Create a folder called Bin within the route of your solution. Now copy the CRM SDK DLL’s from its Bin folder into that folder. Update all references in the CRM Solution to point at this location. The only exception is if you have SvcUtil sourcecode added and its not latest version as that needs to use the DLL versions as shipped. Ensure copy local is false for the System and Microsoft CRM references.

Update ALL references in the solution and its child projects to point at the same DLL’s in that Bin folder, this will help reduce build errors, keep things packaged together for TFS deployment and help to minimise reference issues especially where multiple developers are downloading and checking in the code to a central repository.

Sign the Plugin and Workflow projects (required before you can deploy to CRM), no password is required in the signin. Use defaults and create separate key files (normally with same name) in both Plugin and workflow projects. If you have Display Adaptor issues just hit CTRL+S to save changes.

Create a folder called “Base Class” within the Plugin project and drag the auto generated Plugin.cs into this location. We don’t edit this file directly, unless wishing to inherit useful global methods in our project. The plugin.cs base class implements IPlugin.

More on Plugin.cs

If you right click on an entity in CRM explorer and create the plugin step that way, it will dynamically, create for you a new class with everything you require from the base class plus update the RegisterFile.crmregister file for you whenever you change the plugin step or namespace within VS.

The default Plugins.cs file created for you automatically should be treated as a base class and then you inherit from it acccordingly this is useful as we can create our standard methods if needed in the base class for enscapsulation which will get inherited by any new plugin clases.  Ensure too that the namespace in the file is what you would want to use a default for all of your plugins it should match.

Go to CRM Explorer, right click the entity you want to create a plugin on to automatically generate the class file and empty GUID’s behind the scenes in RegisterFile.crmregister. It will not only create the class for you (based on what you entered in the class name) but also automatically inherit from the base class and change from the default IPlugin to Plugin (the latter being your base class).

The developer toolkit extension uses the base class to “dynamically” create your new plugin class, therefore it wont be identical. Interestingly note that when it creates your class Execute method it takes a parameter of LocalPluginContext (don’t confuse this with the normal standard IServiceProvider parameter that you typically see in Plugins) instead we instantiate our class.

As part of that instantiation it automatically calls the default base constructor which sets up service provider, factory, organisation service for us. If you need to do REST/Execute operations you can easily access them via that class instance, cast them to local new instances or define them locally. However, you should always do operations within the Plugin context itself to ensure you don’t have issues when the same plugin code is being fired under a different worker process, or when you have multiple synchronous threads that are being executed at the same time. The latter can lead to concurrency/data inconsistency issues if you step outside of the context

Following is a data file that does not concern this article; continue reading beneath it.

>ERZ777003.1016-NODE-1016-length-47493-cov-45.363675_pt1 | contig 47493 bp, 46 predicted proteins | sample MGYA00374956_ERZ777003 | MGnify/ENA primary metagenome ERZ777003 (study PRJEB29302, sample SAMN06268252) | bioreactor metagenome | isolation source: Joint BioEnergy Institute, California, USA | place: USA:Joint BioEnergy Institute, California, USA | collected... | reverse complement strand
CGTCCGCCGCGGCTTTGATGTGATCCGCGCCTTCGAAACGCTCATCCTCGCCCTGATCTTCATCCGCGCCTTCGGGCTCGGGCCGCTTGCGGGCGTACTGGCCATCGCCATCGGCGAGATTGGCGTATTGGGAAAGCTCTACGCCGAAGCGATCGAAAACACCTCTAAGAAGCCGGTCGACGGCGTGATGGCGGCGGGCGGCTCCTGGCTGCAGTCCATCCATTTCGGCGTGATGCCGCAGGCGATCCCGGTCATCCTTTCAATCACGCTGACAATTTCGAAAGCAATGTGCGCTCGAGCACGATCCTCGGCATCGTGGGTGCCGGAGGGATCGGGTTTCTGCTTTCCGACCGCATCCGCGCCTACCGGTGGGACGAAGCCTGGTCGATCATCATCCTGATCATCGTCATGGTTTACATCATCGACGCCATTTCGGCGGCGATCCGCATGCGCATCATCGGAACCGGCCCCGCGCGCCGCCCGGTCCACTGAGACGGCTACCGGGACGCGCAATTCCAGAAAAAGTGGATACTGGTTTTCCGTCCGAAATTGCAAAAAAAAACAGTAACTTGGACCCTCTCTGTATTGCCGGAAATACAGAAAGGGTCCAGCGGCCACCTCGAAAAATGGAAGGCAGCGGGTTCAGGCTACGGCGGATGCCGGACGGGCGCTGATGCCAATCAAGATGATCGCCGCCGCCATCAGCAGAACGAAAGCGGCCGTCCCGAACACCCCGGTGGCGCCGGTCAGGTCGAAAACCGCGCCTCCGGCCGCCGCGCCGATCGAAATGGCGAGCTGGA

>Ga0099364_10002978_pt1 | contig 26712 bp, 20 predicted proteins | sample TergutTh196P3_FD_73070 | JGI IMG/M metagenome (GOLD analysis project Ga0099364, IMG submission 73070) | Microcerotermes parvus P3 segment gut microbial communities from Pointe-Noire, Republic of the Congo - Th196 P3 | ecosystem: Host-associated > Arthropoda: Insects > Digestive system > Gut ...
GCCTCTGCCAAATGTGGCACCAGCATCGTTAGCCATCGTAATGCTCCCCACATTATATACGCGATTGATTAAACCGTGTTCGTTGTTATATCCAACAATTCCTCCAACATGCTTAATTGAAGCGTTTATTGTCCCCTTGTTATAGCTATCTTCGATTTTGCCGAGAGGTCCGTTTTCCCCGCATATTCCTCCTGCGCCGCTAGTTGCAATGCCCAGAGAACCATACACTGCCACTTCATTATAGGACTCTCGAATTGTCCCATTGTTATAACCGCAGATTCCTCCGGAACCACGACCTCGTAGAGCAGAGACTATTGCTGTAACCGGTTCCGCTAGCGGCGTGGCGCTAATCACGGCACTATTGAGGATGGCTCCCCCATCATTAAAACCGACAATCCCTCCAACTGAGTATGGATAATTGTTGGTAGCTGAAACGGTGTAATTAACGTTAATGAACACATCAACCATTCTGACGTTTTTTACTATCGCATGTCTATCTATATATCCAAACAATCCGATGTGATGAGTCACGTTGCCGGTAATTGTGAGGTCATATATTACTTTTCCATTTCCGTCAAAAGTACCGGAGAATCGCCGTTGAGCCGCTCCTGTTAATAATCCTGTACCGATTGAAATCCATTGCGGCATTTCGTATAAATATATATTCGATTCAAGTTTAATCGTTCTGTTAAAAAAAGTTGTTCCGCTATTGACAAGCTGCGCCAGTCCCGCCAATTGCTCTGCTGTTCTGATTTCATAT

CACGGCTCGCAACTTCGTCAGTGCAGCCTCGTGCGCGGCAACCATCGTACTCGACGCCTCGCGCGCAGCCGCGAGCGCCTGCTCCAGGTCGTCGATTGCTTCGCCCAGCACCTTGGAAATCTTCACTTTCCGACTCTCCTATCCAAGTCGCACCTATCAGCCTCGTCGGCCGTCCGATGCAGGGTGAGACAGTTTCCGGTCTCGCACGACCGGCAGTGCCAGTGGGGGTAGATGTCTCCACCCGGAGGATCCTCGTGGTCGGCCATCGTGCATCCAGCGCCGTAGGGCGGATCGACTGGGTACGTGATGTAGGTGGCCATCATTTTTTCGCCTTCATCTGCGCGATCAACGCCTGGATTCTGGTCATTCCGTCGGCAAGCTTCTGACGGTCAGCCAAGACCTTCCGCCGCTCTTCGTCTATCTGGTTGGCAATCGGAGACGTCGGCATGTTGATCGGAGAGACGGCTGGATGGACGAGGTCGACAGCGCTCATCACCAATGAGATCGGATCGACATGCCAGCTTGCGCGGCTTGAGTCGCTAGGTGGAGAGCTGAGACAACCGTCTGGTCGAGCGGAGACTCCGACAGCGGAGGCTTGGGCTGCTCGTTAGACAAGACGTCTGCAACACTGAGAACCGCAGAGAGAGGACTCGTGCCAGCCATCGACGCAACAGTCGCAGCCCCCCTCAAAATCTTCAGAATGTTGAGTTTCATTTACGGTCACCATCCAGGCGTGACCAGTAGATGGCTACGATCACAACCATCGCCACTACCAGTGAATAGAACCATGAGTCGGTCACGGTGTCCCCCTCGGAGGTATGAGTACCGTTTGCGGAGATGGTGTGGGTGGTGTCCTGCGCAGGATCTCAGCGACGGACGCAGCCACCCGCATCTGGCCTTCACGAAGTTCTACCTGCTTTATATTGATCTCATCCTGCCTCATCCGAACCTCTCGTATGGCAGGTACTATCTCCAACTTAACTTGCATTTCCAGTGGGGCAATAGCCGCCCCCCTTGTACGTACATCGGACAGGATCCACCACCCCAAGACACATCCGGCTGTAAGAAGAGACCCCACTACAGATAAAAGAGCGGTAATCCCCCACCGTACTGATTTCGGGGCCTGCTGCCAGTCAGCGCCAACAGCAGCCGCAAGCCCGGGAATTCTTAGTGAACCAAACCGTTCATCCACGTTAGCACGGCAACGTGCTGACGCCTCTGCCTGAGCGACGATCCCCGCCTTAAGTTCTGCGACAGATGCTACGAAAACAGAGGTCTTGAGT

Understanding the RegisterFile.crmregister file

The file is stored within the CRM Package project and is updated locally by the developer toolkit whenever you use the CRM explorer to create or change Plugins. It contains the plugin step and configuration information along with any custom workflow activities that you may have defined. As well as the assembly information for the Plugin(s) and workflows it defines the IsolationMode, the UID for the step, along with any other custom configuration you may have specified.

Before your first deployment to CRM this file will contain empty GUID’s (36 bytes in length) covering the DLL assemblies to be built within your solution. Then whenever you change the plugins, if you do so via the CRM Explorer and deploy this way, it will automatically publish the configuration within CRM and then retrieve from CRM the specific ID’s and other information.

Though not ideal however sometimes you can (and must) modify this file directly after performing some action in CRM explorer, a good example is that VS Toolkit does not support all of the “message types” you would otherwise see if using the plugin registration tool (e.g. The associate / disassociate messages) which don’t have a primary entity (it is system wide). In this scenario you would create this based on say account then manually edit the file to specify isolation mode, message name etc. In any case you need to tweak the isolation mode for Workflow assembly if you are deploying to an Online (Sandbox) instance.

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Right click on CrmPackage and rename to give it a meaning full name (e..g Client Project Name) do the same for the Plugin project and Workflow project ClientName Plugin etc.

In the property window for the plugin projetc ensure the Assembly Namespaces are set properly e.g. Assembly Name=.Plugins and class default namespace = .CRM.Plugins. Ensure target framework is right for the target version of CRM Dynamics. Ensure plugin base class has identical namespace as that used in new plugin classes created via the toolkit otherwise you will get missing assembly errors and unnecessary separate namespace in the packaged DLL between the base class and your classes.